Proceedings Of The Marine

SPR 2015

Proceedings magazine is a communication tool for the Coast Guard's Marine Safety & Security Council. Each quarterly magazine focuses on a specific theme of interest to the marine industry.

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Page 37 of 102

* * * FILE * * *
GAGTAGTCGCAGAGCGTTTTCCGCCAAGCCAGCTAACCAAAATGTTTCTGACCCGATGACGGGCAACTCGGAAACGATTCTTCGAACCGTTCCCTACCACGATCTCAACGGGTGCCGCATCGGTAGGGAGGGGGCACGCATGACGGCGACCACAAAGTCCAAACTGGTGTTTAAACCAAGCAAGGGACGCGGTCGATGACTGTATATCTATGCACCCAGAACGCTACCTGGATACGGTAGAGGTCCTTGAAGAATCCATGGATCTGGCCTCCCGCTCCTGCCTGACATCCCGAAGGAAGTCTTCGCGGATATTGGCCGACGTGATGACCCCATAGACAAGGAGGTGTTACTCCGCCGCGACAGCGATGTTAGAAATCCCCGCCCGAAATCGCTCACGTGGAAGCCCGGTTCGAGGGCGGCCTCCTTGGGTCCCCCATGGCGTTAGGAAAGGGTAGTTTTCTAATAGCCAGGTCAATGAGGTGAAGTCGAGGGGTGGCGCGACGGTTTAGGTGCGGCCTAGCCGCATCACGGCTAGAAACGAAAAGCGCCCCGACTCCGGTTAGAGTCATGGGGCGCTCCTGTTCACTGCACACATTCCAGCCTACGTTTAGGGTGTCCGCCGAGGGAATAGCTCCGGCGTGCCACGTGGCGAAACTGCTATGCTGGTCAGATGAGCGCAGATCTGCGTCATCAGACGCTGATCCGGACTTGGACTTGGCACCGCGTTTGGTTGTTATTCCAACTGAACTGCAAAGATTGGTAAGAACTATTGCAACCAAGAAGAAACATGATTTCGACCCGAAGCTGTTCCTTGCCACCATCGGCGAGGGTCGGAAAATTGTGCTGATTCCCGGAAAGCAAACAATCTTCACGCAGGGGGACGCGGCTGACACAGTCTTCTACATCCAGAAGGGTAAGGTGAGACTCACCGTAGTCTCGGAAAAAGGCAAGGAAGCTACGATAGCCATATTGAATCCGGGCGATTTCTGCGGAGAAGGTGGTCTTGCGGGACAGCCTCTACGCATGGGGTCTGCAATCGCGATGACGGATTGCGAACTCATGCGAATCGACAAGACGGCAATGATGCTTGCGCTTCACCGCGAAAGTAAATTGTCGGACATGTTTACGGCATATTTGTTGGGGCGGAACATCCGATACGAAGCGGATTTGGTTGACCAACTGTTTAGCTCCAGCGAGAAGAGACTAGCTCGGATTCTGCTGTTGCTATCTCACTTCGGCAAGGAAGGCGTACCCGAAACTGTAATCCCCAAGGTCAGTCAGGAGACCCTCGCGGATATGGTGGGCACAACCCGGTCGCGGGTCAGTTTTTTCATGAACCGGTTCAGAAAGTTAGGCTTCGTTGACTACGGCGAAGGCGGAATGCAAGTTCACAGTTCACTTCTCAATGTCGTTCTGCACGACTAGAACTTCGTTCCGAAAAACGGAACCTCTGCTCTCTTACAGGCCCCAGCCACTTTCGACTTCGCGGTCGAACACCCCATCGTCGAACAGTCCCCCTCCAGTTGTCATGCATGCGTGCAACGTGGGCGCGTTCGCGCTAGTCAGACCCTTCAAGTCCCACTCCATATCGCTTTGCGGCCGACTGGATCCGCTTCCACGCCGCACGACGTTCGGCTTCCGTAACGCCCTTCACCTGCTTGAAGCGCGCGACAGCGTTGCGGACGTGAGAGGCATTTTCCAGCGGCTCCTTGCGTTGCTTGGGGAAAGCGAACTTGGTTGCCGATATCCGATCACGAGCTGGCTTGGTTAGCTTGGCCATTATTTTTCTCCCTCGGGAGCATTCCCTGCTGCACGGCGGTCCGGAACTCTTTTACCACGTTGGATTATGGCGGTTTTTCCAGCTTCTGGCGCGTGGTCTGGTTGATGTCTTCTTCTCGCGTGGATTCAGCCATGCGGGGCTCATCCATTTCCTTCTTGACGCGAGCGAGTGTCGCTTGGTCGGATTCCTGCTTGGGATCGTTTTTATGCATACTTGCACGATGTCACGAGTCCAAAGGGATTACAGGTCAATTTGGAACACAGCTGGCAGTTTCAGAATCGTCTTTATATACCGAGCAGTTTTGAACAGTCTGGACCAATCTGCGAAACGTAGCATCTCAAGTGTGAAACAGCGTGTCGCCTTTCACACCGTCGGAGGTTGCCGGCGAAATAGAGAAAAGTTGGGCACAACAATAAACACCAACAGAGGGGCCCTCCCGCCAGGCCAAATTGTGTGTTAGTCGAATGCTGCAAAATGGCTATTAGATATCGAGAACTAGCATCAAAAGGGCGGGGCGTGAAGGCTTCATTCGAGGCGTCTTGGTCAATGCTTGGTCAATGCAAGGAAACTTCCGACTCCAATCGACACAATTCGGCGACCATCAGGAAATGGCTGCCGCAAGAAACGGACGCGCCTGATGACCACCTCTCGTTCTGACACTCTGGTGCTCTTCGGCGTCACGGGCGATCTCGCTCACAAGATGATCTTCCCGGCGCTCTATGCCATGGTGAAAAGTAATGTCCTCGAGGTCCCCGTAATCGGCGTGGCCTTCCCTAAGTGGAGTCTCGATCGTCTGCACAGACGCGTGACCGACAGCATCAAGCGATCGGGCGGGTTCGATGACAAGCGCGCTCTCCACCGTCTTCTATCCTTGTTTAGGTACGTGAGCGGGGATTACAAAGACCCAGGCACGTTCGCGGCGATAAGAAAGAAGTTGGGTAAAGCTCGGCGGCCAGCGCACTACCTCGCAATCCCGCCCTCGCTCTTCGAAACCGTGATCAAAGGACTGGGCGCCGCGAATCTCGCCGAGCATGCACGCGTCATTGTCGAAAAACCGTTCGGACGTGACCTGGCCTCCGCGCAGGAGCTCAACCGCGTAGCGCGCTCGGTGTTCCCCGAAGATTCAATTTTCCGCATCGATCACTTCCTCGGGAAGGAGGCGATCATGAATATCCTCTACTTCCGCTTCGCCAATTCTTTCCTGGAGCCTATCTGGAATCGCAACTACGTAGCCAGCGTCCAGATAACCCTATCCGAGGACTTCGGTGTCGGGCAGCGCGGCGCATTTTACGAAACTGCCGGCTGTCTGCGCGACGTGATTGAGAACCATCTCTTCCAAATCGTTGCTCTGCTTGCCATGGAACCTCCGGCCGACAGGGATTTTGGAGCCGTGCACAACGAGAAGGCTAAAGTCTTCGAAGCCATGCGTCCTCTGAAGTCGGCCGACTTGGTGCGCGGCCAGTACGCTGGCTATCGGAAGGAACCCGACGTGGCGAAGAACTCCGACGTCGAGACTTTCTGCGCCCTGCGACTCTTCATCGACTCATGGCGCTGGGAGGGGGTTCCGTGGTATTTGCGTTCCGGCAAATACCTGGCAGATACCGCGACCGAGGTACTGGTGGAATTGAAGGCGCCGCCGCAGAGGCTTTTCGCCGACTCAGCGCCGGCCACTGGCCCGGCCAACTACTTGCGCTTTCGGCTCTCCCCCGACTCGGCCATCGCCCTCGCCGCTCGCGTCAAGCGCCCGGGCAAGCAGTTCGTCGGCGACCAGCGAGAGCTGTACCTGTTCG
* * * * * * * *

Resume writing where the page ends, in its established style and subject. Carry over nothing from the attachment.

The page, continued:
35 Spring 2015 Proceedings the oil in the severe current conditions. So National Strike Force personnel deployed several OWOCRS, connected the ends of the booms, and anchored them in sheltered loca- tions. The oil was later recovered with pumps that could handle the viscous oil. This experience is the primary reason the OWOCRS was replaced with the vessel of opportunity skimming system and spilled oil recovery systems that have skimmers ftted with this type of pump. Shoreline Cleanup Oversight Although open-water recovery continued until the begin- ning of May 1989, the focus of operations became shoreline cleanup, which ultimately included six Exxon task forces, each made up of 800 to 1,000 members. National Strike Force personnel carried out initial moni- toring tasks on a USCG cutter, stationed in Prince William Sound. The goal was to have each task force team berthed on a single vessel that would also provide a platform for for- ward command posts and to keep monitoring teams in the general area of each task force, but separated to some degree from the Exxon task force management and their workforce. However, the support vessels provided did not meet the one vessel per team criteria. Fortunately, it also became clear that the Exxon task forces could be adequately monitored with smaller USCG teams. However, as the response progressed, the regular Coast Guard personnel, assigned primarily from Marine Safety Offces, were relieved by Coast Guard Reserve personnel who often had no marine environmental protection background and very little small boat experience. As a result, NSF personnel identifed any experience short- comings and developed training protocols for personnel at the outset of their assignment to ensure they were aware of the program goals, safety protocols, and other essen- tial information needed to ensure a safe and successful operation. Pick Your Battles Early in the response, personnel determined that Prince Wil- liam Sound shorelines and other impacted locations outside of the sound would not reach a level of fnal cleanup during the 1989 summer response period. Therefore, the goal was to only treat shorelines to remove potentially mobile oil, so it would not be re-mobilized during the winter. As one can imagine, there was some disagreement as to this decision and even more as to what constituted "clean." Therefore, federal, state, and Exxon offcials developed an environmental committee and created a shoreline segment completion checklist to guide inspectors and agreed that the Exxon workforce could not move to new areas until the segments they were working passed inspection. Finally, National Strike Force administrative personnel maintained records for the duration of the 1989 response to ensure that Exxon would reimburse the cost of the federal response. 1989-1990 Winter Maintenance and Planning Phase Due to the extreme weather conditions in Prince William Sound, the unifed command agreed that the cleanup would transition from the summer treatment phase to a winter maintenance program in mid-September 1989. This main- tenance program consisted primarily of personnel on off- shore supply vessels monitoring the shorelines, and if they were found to be releasing or "bleeding" oil, they provided maintenance as conditions permitted to control the release. The winter of 1989–1990 was also used to prepare for the 1990 summer cleanup phase, as NSF personnel held meet- ings with Exxon, National Oceanic and Atmospheric MK2 Dan Pearcy, MK1 Alfredo Valadez, and BM1 Scott Thayer ready the prime mover. U.S. Coast Guard photo. A view from the bridge of the Exxon Valdez. U.S. Coast Guard photo by MK1 Alfredo Valadez.

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